Laksa, popiah and ais kacang with durian ice cream oh my! Just a warning, this is going to be a long post. Kek Seng Kopitiam (coffee shop) is an institution in Penang. It’s been around for years and years, and frankly the atmosphere is a little dingy (although all the tables, plates, bowls, etc. were clean). The food is a little more old fashioned too; unlike at someplace like New World, the food is pretty much how it was served 30+ years ago (found something online that says Kek Seng opened in 1906). When we were there it was quite busy but we managed to snag a table.
One thing I miss dearly about Malaysia was the easy access to laksa. And by laksa, I mean Penang assam laksa. I talked about curry mee (curry laksa) a little while ago. That one is a coconut-based curry broth. Penang-style assam laksa is a sour, mackerel-based soup that is flavoured with tamarind, lemongrass, galangal, chilli, ginger flower buds, mint, pineapple and onion. You also usually get a soup spoon filled with a thick, sweet prawn paste called Hae Ko, and the whole thing is served with rice noodles (either thick or vermicelli).
The assam laksa at Kek Seng was one of my favourites that I had throughout the trip. A strong fish broth with all those spices and a slight sourness; my mouth is watering as I type this. This first photo is of the hawker stall; those pink things are the ginger flowers. When I’ve shown that photo to other people, the reaction I’ve gotten has been “you mean they actually use flowers and not ginger root?!”
Penang assam laksa hawker stall
Creamed corn and peanut pancake
One of the reasons why I loved my trip to Malaysia was getting to try so many new dishes.
This hawker stall, in front of a kopitiam (a kind of coffee shop/hawker cafe) on Gurney Drive (a.k.a. Persiaran Gurney) in Georgetown, Penang, Malaysia, served pancakes stuffed with various sweet and/or savory fillings. The dough is cooked into a thin, crepe-like skin (but crispy), filled, and folded like a taco. The traditional filling is creamed corn and peanuts, but now you can buy it filled with ham, chocolate, bananas, tuna, etc. It was fascinating to watch the vendor at work, and I took a video of him cooking my corn and peanut order. We didn’t see him at his spot every day; apparently he actually set up shop elsewhere in the morning, and only showed up on Gurney Drive after lunch if he had ingredients left over.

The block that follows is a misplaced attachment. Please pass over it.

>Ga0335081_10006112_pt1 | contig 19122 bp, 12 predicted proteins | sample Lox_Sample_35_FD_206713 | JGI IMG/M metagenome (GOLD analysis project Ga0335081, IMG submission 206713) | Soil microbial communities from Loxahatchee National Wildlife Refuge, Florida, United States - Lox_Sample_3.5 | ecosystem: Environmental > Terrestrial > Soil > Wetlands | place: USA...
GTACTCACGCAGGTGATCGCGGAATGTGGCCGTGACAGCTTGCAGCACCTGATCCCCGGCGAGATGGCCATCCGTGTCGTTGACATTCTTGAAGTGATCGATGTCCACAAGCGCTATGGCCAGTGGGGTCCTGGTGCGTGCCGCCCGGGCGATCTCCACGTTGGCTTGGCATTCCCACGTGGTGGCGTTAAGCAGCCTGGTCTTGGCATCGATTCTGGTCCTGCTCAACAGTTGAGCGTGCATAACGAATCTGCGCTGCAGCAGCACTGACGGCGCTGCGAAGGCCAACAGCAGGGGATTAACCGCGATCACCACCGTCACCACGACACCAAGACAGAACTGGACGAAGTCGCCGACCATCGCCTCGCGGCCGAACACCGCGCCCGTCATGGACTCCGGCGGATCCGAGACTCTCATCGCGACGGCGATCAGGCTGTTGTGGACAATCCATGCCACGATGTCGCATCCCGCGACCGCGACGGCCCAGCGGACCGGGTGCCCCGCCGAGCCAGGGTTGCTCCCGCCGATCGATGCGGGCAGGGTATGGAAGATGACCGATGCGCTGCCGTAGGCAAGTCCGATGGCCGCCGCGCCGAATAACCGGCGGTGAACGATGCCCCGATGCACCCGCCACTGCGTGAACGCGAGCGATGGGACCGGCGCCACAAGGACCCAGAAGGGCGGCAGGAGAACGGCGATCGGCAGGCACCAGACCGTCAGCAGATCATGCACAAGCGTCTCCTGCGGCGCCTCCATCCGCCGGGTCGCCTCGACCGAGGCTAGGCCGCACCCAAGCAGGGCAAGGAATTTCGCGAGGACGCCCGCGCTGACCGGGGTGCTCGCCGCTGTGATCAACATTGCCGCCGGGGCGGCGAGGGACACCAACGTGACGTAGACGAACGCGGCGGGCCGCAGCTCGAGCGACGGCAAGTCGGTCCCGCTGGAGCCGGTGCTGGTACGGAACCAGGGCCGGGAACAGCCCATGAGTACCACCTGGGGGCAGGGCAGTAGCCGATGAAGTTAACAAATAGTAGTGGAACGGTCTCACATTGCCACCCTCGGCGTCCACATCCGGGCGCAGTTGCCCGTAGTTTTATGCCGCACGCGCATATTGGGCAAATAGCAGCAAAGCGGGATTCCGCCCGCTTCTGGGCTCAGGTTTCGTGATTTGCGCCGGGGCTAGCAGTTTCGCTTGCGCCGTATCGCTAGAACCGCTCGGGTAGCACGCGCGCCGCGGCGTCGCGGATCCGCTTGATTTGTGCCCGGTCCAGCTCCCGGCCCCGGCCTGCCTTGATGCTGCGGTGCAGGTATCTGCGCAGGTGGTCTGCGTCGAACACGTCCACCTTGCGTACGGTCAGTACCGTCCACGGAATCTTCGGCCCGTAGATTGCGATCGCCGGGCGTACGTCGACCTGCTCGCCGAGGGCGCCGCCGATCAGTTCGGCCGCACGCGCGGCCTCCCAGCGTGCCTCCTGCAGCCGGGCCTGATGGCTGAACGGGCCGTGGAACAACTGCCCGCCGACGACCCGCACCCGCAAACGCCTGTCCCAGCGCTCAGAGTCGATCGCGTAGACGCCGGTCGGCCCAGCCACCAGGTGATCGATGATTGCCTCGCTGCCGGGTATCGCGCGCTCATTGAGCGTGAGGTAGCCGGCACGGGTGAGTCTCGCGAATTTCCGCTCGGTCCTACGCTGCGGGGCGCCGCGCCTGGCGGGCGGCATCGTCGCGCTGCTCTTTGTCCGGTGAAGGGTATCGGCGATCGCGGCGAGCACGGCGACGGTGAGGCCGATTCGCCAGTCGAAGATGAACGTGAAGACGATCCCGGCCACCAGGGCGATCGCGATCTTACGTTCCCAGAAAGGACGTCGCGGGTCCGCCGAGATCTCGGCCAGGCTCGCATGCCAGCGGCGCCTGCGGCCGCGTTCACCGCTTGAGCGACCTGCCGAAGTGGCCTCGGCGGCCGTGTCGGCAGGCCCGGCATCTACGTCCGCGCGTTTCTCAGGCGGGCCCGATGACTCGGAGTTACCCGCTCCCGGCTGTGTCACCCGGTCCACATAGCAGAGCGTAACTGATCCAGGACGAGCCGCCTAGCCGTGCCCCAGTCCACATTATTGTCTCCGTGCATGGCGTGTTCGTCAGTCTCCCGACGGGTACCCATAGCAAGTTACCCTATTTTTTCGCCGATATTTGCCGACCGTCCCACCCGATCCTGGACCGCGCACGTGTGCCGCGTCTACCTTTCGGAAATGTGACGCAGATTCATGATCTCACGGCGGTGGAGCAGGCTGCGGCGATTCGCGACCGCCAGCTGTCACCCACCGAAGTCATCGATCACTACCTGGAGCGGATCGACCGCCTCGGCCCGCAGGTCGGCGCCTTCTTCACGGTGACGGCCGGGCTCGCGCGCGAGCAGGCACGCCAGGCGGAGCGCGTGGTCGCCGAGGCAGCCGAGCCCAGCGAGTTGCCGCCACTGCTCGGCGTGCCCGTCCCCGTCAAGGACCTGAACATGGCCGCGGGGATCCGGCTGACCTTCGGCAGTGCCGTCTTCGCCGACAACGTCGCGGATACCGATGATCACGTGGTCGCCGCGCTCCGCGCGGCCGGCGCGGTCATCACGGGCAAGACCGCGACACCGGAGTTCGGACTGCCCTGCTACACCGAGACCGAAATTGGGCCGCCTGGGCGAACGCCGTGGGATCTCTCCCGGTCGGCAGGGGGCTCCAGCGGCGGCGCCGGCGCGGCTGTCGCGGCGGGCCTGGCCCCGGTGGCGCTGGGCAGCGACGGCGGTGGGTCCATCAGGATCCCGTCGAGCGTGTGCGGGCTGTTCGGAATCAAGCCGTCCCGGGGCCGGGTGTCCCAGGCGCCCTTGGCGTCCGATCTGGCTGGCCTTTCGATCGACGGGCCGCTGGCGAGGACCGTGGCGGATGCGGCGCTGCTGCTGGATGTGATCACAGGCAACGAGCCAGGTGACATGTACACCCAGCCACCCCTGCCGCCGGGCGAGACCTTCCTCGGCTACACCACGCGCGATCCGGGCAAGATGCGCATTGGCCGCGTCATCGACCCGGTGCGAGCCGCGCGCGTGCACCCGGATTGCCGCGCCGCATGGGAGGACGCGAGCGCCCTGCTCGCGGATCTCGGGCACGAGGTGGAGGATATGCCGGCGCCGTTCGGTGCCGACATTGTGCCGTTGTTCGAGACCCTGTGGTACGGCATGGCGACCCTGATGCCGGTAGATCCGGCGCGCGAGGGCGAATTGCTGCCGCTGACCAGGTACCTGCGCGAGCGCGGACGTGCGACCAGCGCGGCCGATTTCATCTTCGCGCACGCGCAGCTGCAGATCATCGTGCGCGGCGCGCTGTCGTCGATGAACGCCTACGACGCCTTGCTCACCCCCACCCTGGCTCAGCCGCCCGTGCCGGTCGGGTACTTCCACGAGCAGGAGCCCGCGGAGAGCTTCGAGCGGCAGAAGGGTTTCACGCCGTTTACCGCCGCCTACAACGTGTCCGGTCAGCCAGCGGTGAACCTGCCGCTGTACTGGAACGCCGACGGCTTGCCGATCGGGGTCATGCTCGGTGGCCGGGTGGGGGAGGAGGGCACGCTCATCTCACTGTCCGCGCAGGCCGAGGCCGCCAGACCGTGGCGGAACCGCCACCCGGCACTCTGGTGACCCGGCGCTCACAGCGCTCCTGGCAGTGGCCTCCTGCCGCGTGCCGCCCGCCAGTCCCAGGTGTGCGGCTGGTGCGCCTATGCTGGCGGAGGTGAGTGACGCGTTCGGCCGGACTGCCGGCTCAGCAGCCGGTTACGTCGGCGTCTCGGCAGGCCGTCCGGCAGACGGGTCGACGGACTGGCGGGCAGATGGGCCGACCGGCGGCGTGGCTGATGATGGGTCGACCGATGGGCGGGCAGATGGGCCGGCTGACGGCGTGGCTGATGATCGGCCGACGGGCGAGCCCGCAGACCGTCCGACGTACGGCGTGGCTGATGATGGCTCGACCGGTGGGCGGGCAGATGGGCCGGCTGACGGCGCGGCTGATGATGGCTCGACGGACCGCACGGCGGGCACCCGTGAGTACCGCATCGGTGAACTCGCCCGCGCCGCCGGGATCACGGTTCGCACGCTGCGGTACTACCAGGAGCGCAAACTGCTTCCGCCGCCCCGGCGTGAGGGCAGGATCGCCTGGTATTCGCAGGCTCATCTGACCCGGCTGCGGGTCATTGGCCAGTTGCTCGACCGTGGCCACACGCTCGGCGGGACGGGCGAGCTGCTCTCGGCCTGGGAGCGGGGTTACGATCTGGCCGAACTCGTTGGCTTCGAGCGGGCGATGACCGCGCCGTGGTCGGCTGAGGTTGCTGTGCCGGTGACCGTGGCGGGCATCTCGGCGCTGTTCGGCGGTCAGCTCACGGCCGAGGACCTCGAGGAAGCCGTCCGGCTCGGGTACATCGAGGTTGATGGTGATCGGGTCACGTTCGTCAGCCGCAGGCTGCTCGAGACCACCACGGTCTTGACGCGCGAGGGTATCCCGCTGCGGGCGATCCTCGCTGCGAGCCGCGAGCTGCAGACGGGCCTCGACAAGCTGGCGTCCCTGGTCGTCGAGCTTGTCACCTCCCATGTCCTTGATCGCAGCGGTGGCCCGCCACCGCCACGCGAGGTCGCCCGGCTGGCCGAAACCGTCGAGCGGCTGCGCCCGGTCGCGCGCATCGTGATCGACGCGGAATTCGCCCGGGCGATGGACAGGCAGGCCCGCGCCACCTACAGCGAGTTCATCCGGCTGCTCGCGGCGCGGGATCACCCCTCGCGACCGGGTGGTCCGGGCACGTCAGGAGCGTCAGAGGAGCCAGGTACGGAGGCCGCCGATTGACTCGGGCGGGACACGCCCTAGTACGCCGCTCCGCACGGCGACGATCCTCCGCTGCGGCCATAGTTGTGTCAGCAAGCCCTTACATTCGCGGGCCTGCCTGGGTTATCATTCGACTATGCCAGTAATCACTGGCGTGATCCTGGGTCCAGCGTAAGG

Many areas of Asia tends to treat corn as a dessert (in one shopping mall I saw an ice cream stand that also sold fresh corn on the cob). I’m not usually a fan of this, but I have to say, creamed corn and peanuts are a surprisingly good combination.
An additional photo and a video after the cut.
I have a tonne of photos from a trip that I took to Malaysia and Hong Kong last spring, and I’ve finally gone through them all and pulled out all the food-related ones. Enjoy!
I’ve spoken about my small obession with milk tea before. It was my trip to Malaysia that started the obession. The first photo is from a kopitiam, (a kind of coffee shop/hawker cafe), from my first breakfast in Malaysia. (Ignore the tissues – they were actually used to wipe up water on the table.)
The second photo is the Malaysian version of take-out. Yes, that is a plastic bag with a straw stuck inside. They seem to put everything into bags. Soup, drinks… even McDonald’s drinks are put into cups and then put into plastic bags. Everytime I was given food in a bag I had to think of the poor environment. At the same time though, I’m sure the bags are better than styrofoam containers.
Updated to add: Forgot to note that to order milk tea when in a kopitiam, you say “teh” (pronounced “tay”) for milk and sugar tea, “teh-o” for tea with sugar only, and “teh-bing” or “teh-o bing” on there for an iced drink. I didn’t pick up much Malay, but I know enough to be able to order my favourite drink!
Milk tea to go